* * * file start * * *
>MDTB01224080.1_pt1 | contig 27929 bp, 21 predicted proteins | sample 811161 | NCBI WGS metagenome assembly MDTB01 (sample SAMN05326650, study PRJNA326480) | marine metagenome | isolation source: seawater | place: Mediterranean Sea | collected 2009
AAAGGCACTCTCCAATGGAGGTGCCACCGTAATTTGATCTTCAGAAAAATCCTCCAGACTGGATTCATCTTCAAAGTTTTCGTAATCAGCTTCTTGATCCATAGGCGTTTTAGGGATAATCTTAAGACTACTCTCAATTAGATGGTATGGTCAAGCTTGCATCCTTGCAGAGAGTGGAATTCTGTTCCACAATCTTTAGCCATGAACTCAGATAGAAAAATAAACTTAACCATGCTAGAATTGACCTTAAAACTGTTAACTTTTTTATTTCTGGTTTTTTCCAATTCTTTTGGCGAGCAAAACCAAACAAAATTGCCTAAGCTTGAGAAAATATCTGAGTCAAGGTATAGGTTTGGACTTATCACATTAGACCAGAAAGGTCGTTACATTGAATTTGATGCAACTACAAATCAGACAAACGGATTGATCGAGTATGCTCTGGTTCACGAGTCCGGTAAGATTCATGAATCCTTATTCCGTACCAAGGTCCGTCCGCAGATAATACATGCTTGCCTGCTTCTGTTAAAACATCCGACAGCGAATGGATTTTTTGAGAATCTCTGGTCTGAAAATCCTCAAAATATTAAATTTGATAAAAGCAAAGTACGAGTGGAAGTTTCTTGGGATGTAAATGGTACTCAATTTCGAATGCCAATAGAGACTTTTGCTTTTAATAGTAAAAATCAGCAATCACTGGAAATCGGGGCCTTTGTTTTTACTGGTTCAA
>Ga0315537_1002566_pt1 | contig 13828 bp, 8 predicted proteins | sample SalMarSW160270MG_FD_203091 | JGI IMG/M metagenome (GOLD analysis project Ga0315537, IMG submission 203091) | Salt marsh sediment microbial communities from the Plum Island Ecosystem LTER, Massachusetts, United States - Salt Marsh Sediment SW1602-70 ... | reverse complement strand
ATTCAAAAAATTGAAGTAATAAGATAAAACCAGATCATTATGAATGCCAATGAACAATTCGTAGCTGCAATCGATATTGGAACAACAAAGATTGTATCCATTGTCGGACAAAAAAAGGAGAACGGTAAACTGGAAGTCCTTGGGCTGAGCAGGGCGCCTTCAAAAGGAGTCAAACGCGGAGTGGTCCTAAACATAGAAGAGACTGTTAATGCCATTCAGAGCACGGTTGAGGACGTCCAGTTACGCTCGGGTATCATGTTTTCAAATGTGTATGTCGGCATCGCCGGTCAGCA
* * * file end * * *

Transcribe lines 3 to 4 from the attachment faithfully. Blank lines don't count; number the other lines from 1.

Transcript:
>Ga0315537_1002566_pt1 | contig 13828 bp, 8 predicted proteins | sample SalMarSW160270MG_FD_203091 | JGI IMG/M metagenome (GOLD analysis project Ga0315537, IMG submission 203091) | Salt marsh sediment microbial communities from the Plum Island Ecosystem LTER, Massachusetts, United States - Salt Marsh Sediment SW1602-70 ... | reverse complement strand
ATTCAAAAAATTGAAGTAATAAGATAAAACCAGATCATTATGAATGCCAATGAACAATTCGTAGCTGCAATCGATATTGGAACAACAAAGATTGTATCCATTGTCGGACAAAAAAAGGAGAACGGTAAACTGGAAGTCCTTGGGCTGAGCAGGGCGCCTTCAAAAGGAGTCAAACGCGGAGTGGTCCTAAACATAGAAGAGACTGTTAATGCCATTCAGAGCACGGTTGAGGACGTCCAGTTACGCTCGGGTATCATGTTTTCAAATGTGTATGTCGGCATCGCCGGTCAGCA